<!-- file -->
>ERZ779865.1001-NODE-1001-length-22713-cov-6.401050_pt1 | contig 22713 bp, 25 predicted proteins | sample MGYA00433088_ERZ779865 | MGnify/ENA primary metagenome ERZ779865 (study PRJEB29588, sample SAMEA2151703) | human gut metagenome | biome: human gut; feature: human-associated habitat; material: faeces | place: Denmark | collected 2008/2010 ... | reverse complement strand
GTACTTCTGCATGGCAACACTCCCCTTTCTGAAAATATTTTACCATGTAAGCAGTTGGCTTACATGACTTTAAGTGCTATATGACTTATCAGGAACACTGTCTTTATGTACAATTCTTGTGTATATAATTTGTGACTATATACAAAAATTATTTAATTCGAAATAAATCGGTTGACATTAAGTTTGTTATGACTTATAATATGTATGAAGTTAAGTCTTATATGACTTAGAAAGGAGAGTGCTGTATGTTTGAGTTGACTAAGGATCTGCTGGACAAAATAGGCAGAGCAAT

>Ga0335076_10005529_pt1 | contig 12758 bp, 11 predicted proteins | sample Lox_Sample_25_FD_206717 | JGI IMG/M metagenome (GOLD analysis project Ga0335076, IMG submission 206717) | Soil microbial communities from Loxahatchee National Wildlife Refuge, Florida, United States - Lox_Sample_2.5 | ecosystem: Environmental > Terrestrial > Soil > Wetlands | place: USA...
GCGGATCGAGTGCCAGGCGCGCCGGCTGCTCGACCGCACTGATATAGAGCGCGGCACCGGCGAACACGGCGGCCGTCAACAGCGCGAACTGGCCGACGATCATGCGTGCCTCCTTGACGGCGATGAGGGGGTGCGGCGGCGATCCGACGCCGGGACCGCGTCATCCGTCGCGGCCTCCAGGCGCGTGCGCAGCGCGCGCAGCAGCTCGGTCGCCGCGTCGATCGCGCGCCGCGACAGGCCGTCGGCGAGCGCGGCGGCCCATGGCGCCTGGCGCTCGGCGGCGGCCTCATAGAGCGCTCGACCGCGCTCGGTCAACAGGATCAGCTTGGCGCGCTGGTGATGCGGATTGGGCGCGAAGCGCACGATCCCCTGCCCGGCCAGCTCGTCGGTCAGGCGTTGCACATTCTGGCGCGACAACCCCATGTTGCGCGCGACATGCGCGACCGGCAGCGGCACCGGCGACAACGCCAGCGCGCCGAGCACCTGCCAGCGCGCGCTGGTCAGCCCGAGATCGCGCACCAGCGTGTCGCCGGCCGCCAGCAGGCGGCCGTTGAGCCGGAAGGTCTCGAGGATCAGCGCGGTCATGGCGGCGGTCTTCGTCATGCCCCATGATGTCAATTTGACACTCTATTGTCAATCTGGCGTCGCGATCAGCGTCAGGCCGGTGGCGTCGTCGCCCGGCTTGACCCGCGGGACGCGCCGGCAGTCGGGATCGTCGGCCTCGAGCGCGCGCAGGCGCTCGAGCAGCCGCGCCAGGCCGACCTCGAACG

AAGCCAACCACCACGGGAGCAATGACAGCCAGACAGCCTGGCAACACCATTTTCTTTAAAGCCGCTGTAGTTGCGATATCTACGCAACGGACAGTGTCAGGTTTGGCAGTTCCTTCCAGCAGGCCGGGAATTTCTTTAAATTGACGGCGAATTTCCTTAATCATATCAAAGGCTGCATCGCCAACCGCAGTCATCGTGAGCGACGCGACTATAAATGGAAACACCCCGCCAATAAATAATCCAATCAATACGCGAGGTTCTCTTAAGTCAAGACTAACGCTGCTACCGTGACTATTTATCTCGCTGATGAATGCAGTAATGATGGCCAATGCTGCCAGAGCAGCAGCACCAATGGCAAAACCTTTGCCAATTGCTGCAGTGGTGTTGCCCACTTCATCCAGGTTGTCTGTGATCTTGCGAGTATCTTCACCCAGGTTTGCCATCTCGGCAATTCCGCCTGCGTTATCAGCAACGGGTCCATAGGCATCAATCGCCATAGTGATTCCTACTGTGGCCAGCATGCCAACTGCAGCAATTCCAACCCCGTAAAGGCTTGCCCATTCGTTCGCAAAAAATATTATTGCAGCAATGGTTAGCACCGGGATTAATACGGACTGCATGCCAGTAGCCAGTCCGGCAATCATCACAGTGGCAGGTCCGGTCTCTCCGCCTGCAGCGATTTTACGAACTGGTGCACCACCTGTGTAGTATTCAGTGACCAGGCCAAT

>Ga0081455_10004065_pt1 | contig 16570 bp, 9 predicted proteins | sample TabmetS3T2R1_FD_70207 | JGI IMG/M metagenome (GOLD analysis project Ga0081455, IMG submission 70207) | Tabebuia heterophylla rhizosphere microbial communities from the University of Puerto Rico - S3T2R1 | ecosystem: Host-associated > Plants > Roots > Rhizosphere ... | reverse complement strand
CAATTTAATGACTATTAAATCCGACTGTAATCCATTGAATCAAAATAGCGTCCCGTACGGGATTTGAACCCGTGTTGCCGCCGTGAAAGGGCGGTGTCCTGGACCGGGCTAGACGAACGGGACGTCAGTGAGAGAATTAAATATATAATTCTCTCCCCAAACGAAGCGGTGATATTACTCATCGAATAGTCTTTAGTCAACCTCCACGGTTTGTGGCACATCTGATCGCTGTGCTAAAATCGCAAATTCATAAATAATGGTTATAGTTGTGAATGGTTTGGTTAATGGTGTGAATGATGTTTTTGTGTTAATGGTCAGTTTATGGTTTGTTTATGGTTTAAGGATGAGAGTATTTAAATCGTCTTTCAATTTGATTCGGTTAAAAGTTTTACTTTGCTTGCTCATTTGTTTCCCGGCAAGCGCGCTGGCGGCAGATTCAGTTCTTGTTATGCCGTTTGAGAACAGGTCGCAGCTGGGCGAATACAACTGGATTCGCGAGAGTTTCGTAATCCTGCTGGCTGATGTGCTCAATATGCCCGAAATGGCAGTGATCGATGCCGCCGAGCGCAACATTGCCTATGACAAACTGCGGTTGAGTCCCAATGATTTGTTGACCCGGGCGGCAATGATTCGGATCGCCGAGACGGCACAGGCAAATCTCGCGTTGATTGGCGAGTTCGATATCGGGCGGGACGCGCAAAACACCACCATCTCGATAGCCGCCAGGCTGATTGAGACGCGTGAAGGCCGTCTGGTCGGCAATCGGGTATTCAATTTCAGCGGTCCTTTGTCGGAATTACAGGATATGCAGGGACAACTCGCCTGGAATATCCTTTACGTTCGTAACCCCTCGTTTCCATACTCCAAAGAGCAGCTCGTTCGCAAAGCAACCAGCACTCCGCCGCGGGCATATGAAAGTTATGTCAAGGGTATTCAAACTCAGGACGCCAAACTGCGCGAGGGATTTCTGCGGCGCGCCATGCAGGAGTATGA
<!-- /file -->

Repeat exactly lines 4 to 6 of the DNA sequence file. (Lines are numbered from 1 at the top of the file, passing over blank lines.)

GCGGATCGAGTGCCAGGCGCGCCGGCTGCTCGACCGCACTGATATAGAGCGCGGCACCGGCGAACACGGCGGCCGTCAACAGCGCGAACTGGCCGACGATCATGCGTGCCTCCTTGACGGCGATGAGGGGGTGCGGCGGCGATCCGACGCCGGGACCGCGTCATCCGTCGCGGCCTCCAGGCGCGTGCGCAGCGCGCGCAGCAGCTCGGTCGCCGCGTCGATCGCGCGCCGCGACAGGCCGTCGGCGAGCGCGGCGGCCCATGGCGCCTGGCGCTCGGCGGCGGCCTCATAGAGCGCTCGACCGCGCTCGGTCAACAGGATCAGCTTGGCGCGCTGGTGATGCGGATTGGGCGCGAAGCGCACGATCCCCTGCCCGGCCAGCTCGTCGGTCAGGCGTTGCACATTCTGGCGCGACAACCCCATGTTGCGCGCGACATGCGCGACCGGCAGCGGCACCGGCGACAACGCCAGCGCGCCGAGCACCTGCCAGCGCGCGCTGGTCAGCCCGAGATCGCGCACCAGCGTGTCGCCGGCCGCCAGCAGGCGGCCGTTGAGCCGGAAGGTCTCGAGGATCAGCGCGGTCATGGCGGCGGTCTTCGTCATGCCCCATGATGTCAATTTGACACTCTATTGTCAATCTGGCGTCGCGATCAGCGTCAGGCCGGTGGCGTCGTCGCCCGGCTTGACCCGCGGGACGCGCCGGCAGTCGGGATCGTCGGCCTCGAGCGCGCGCAGGCGCTCGAGCAGCCGCGCCAGGCCGACCTCGAACG

AAGCCAACCACCACGGGAGCAATGACAGCCAGACAGCCTGGCAACACCATTTTCTTTAAAGCCGCTGTAGTTGCGATATCTACGCAACGGACAGTGTCAGGTTTGGCAGTTCCTTCCAGCAGGCCGGGAATTTCTTTAAATTGACGGCGAATTTCCTTAATCATATCAAAGGCTGCATCGCCAACCGCAGTCATCGTGAGCGACGCGACTATAAATGGAAACACCCCGCCAATAAATAATCCAATCAATACGCGAGGTTCTCTTAAGTCAAGACTAACGCTGCTACCGTGACTATTTATCTCGCTGATGAATGCAGTAATGATGGCCAATGCTGCCAGAGCAGCAGCACCAATGGCAAAACCTTTGCCAATTGCTGCAGTGGTGTTGCCCACTTCATCCAGGTTGTCTGTGATCTTGCGAGTATCTTCACCCAGGTTTGCCATCTCGGCAATTCCGCCTGCGTTATCAGCAACGGGTCCATAGGCATCAATCGCCATAGTGATTCCTACTGTGGCCAGCATGCCAACTGCAGCAATTCCAACCCCGTAAAGGCTTGCCCATTCGTTCGCAAAAAATATTATTGCAGCAATGGTTAGCACCGGGATTAATACGGACTGCATGCCAGTAGCCAGTCCGGCAATCATCACAGTGGCAGGTCCGGTCTCTCCGCCTGCAGCGATTTTACGAACTGGTGCACCACCTGTGTAGTATTCAGTGACCAGGCCAAT

>Ga0081455_10004065_pt1 | contig 16570 bp, 9 predicted proteins | sample TabmetS3T2R1_FD_70207 | JGI IMG/M metagenome (GOLD analysis project Ga0081455, IMG submission 70207) | Tabebuia heterophylla rhizosphere microbial communities from the University of Puerto Rico - S3T2R1 | ecosystem: Host-associated > Plants > Roots > Rhizosphere ... | reverse complement strand